One way to answer this question would be approach it as a kind of collective action problem. Put simply, a group of individuals seeking to access a limited resource are confronted with several potential problems. For example, if they do not act quickly or decisively enough, they may lose out altogether as their faster or more opportunistic rivals deplete the resource in question. Assuming there are no pre-existing ties between the individuals competing for access to the resource, it may also be fair to assume that a lack of trust and information might prompt some of them to acquire more the resource than might otherwise be considered to be their fair share, with the assumption being that their rivals might attempt to do the same. It is often considerations like these that prompt the selfish competition symbolised by the absence of orderly queues; why wait in line for something when you believe that pushing your way to the front is the only way to guarantee you will receive the goods or services you desire?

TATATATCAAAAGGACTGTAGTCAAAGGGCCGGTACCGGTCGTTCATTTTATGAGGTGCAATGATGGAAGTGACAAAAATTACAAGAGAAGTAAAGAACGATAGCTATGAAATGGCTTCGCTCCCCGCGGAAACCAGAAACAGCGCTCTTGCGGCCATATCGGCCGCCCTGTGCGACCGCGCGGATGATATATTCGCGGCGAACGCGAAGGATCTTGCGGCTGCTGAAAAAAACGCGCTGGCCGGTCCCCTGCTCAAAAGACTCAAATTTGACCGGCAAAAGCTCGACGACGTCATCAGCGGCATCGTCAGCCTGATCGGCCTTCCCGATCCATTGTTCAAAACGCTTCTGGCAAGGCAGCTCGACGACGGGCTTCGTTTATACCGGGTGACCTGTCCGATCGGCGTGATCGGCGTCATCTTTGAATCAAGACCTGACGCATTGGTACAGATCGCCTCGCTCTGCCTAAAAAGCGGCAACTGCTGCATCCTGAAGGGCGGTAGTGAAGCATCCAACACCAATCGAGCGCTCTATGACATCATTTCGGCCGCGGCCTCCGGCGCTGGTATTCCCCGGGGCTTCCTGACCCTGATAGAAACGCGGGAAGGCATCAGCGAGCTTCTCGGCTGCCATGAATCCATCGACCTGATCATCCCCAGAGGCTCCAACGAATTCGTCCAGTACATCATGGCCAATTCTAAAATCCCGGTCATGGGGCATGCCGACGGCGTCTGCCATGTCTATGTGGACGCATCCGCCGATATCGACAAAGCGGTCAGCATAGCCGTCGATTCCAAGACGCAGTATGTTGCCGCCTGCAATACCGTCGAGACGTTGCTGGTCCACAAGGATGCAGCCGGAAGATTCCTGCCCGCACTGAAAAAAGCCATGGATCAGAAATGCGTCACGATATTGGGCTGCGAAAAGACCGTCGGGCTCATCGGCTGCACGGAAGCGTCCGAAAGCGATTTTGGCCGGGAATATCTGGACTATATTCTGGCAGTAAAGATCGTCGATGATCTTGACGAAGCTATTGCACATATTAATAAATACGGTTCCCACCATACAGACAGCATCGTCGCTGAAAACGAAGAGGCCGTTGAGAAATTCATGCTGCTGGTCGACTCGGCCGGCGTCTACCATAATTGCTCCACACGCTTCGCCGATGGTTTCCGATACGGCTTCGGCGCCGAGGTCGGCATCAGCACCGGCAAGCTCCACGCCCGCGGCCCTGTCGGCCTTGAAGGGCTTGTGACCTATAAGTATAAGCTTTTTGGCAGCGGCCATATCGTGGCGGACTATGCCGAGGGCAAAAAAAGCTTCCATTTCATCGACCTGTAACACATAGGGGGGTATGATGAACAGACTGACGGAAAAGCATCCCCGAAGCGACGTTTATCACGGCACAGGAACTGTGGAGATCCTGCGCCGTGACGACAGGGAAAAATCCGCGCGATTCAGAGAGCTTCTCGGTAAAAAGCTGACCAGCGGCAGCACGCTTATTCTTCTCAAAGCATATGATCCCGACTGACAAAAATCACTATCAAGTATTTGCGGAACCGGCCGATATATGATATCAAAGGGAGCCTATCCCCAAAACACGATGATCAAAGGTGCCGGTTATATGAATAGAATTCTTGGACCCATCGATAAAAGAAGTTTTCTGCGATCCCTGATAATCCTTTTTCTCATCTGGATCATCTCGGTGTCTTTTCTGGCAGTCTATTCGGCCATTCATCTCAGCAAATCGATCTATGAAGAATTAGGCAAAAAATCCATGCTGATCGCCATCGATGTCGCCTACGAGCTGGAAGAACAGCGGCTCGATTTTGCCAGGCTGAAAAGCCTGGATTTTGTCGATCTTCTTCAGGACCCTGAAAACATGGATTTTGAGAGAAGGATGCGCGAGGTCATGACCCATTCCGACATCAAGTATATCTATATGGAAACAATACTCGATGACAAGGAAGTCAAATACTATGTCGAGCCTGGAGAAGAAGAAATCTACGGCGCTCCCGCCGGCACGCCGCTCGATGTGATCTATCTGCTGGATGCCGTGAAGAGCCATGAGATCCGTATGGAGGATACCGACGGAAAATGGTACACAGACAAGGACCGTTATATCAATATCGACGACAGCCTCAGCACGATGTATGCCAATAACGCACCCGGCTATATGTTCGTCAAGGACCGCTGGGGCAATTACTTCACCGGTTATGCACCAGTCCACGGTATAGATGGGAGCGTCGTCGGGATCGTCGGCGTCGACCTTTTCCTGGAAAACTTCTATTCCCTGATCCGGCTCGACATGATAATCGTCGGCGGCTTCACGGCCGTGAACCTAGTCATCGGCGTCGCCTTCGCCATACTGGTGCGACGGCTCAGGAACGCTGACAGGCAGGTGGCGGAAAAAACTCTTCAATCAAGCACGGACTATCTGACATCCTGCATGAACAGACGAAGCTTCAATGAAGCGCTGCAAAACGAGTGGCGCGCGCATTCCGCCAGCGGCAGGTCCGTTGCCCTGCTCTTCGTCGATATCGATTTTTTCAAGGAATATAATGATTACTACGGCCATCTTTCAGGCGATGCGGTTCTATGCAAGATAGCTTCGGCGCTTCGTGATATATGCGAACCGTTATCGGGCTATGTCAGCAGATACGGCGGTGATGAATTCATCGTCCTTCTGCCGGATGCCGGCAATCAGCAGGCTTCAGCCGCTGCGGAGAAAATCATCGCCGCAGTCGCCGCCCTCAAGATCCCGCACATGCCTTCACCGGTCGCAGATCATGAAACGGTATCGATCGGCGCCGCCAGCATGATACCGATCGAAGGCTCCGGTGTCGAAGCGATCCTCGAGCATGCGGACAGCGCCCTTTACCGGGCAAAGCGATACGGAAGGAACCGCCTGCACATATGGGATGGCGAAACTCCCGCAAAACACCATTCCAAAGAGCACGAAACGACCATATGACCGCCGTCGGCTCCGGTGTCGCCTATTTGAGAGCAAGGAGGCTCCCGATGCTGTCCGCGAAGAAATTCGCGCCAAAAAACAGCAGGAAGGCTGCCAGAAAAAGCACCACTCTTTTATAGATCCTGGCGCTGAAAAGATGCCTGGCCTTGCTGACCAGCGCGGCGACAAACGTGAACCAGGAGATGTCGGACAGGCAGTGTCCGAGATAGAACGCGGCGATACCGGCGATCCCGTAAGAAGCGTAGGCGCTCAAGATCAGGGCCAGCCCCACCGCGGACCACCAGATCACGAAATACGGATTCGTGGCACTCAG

This problem can be addressed by creating institutions that regulate these interactions. A small community seeking to rationalise access to a common resource, like a fishing pond or a field, might setup some kind of neutral body, perhaps based on custom, that creates and enforces rules designed to facilitate equitable access to the common resource. This body might also have the power to sanction those individuals who defect from this collective arrangement. This combination of rules and enforcement, managed by a legitimate authority, is arguably one of the things that builds trust in society and, if implemented properly, also provides for the kind of routinised interactions that build faith in the system’s capacity to deliver. Over time, the efficiency of this institutionalised arrangement incentivises individuals to stick with it.